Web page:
Relates to review of standards, guidelines and criteria for education, development or learning in programs.
Ayes (17): Flanagan, Farley, Lanza, LaValle, Marcellino, Maziarz, Ranzenhofer, Robach, Seward, Oppenheimer, Addabbo, Avella, Breslin, Montgomery, Serrano, Stavisky, Huntley
Ayes W/R (1): Saland
Ayes (62): Adams, Addabbo, Alesi, Avella, Ball, Bonacic, Breslin, Carlucci, DeFrancisco, Diaz, Dilan, Duane, Espaillat, Farley, Flanagan, Fuschillo, Gallivan, Gianaris, Golden, Griffo, Grisanti, Hannon, Hassell-Thomps, Huntley, Johnson, Kennedy, Klein, Krueger, Kruger, Lanza, Larkin, LaValle, Libous, Little, Marcellino, Martins, Maziarz, McDonald, Montgomery, Nozzolio, O'Mara, Oppenheimer, Parker, Peralta, Perkins, Ranzenhofer, Ritchie, Rivera, Robach, Saland, Sampson, Savino, Serrano, Seward, Skelos, Smith, Squadron, Stavisky, Stewart-Cousin, Valesky, Young, Zeldin
TITLE OF BILL: An act to amend the education law, in relation to directing the commissioner of education to evaluate and report on early childhood education in day care centers
PURPOSE OF THE BILL: This bill would direct the Commissioner of the New York State Education Department to issue a report on early childhood education in children ages zero to five years old in daycare settings.
SUMMARY OF PROVISIONS: Section 1 of the bill amends Section 305 of the education law to require the Commissioner of the New York State Education Department to issue a report by December 31, 2010 regarding early childhood education in daycare settings.
Section 2 of the bill is the effective date.
JUSTIFICATION: There are over 1.2 million children in New York State under the age of five. Approximately 500,000 of these children are in regulated care and 56,000 children in informal care. There are approximately 51,000 children in Head Start and Early Head Start serves approximately 5,700 children and expectant mothers. Over 67,000 preschool children with disabilities are in special education programs and services. There are 152 registered nursery schools serving children throughout New York State. In prekindergarten settings, there are over 102,000 children in eligible agencies.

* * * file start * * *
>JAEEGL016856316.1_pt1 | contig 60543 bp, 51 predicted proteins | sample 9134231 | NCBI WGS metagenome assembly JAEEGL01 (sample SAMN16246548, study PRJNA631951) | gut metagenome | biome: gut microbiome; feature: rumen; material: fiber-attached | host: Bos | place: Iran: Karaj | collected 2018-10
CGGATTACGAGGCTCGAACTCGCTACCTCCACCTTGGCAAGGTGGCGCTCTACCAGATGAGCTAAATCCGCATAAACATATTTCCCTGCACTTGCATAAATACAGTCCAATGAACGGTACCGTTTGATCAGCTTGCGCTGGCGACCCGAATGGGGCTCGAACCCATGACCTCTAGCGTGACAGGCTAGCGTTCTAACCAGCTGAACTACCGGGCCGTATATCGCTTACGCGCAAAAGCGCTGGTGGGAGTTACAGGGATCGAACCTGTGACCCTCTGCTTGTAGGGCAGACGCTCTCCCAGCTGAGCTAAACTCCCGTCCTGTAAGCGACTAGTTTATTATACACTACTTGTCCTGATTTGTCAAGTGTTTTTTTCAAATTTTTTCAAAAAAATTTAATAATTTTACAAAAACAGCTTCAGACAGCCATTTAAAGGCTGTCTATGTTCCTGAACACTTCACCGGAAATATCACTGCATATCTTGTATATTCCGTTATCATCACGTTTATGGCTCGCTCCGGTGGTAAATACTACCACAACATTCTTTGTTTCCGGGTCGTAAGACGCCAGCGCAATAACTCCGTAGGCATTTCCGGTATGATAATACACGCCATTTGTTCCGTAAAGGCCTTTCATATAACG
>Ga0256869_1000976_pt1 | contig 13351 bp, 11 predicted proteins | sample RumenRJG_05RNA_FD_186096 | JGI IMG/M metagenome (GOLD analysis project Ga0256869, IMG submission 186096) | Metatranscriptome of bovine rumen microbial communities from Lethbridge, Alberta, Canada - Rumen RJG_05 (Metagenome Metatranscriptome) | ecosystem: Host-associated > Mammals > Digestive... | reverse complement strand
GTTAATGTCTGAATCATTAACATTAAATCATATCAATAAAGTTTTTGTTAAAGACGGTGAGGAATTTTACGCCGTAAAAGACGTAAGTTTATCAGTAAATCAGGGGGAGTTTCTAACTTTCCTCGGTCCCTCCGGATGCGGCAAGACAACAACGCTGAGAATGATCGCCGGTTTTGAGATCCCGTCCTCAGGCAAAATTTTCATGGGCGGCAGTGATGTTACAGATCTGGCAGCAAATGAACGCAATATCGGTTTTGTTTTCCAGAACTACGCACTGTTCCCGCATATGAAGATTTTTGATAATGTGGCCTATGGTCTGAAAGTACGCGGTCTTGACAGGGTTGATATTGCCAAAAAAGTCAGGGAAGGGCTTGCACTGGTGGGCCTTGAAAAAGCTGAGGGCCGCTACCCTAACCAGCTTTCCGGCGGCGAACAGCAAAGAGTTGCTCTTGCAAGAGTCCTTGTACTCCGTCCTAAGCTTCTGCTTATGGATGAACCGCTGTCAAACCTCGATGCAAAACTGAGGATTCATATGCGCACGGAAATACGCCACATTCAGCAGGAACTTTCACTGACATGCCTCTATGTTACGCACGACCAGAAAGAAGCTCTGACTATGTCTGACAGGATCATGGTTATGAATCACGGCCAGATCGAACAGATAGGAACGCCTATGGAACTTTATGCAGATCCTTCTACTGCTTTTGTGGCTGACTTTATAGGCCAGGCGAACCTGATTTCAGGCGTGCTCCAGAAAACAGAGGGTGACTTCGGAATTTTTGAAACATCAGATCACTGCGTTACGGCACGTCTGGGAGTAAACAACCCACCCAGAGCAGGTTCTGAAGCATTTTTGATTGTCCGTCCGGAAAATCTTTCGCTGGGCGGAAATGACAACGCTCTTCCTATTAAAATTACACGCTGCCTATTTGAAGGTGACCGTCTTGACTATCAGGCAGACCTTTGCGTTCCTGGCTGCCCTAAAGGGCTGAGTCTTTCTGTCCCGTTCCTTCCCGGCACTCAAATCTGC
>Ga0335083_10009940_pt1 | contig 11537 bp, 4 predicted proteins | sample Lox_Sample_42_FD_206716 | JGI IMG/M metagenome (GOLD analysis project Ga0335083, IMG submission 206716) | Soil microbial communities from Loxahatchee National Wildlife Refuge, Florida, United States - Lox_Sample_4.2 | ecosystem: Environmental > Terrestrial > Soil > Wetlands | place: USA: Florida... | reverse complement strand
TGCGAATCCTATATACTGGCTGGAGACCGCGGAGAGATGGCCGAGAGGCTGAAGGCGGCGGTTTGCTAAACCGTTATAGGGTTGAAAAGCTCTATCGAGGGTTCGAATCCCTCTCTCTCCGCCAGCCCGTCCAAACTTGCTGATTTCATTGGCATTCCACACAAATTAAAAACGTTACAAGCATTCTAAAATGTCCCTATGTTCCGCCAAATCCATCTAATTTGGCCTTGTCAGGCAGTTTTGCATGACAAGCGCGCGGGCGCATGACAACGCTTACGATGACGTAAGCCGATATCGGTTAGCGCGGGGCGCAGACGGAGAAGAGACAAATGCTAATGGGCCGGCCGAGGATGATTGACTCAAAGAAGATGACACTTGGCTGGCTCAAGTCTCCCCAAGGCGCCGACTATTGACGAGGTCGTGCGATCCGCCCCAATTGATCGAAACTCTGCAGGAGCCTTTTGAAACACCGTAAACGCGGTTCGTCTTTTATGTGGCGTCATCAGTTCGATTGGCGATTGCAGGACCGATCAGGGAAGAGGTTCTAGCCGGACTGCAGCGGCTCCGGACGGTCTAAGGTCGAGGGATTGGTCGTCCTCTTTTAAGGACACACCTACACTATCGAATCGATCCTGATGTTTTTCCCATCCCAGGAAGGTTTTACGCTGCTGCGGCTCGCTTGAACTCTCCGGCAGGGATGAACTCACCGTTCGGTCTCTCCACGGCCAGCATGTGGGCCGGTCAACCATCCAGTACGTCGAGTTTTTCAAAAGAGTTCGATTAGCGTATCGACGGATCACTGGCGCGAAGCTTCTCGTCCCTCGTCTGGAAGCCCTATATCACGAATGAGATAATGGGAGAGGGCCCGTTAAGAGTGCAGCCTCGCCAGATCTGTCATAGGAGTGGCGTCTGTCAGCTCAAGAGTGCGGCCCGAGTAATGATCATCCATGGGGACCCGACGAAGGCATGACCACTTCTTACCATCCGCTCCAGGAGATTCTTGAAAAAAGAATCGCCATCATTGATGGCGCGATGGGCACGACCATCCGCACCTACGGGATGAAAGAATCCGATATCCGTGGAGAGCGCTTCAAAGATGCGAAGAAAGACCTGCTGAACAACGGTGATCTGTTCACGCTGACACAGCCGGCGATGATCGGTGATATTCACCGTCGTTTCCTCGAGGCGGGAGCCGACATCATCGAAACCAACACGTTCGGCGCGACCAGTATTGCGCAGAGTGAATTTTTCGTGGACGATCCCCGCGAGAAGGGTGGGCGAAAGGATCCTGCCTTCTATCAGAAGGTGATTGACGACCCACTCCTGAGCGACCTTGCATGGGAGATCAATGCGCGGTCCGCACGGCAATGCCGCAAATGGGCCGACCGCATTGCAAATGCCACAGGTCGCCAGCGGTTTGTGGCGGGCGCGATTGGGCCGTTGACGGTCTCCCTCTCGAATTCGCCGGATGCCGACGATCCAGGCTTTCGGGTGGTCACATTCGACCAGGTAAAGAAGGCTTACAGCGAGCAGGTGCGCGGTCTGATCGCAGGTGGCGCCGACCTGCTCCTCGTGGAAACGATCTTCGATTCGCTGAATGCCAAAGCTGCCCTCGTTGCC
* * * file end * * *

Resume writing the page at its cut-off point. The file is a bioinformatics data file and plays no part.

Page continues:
The New York State Education Department (SED) currently has authority over education institutions serving children ages three and up. Oversight over child care. institutions under three years of age is done by the New York State Office of Children and Family Services (OCFS). While OCFS' regulations speak to the health and safety of a child, there is no education component. In New York State, early education is not mandated before age 6, but longitudinal studies have shown that children enrolled in structured, early education meet their developmental millstones at a significantly higher rate, compared to those who do not receive early education who often flounder by age 21. Learning begins in infancy and all children should be entitled to be in a clean, safe, healthy environment which will stimulate their growth emotionally, academically and physically. Additionally, it has been found that children enrolled in structured daycare have better mental health outcomes in the long term, than do their counterparts in more informal daycare settings.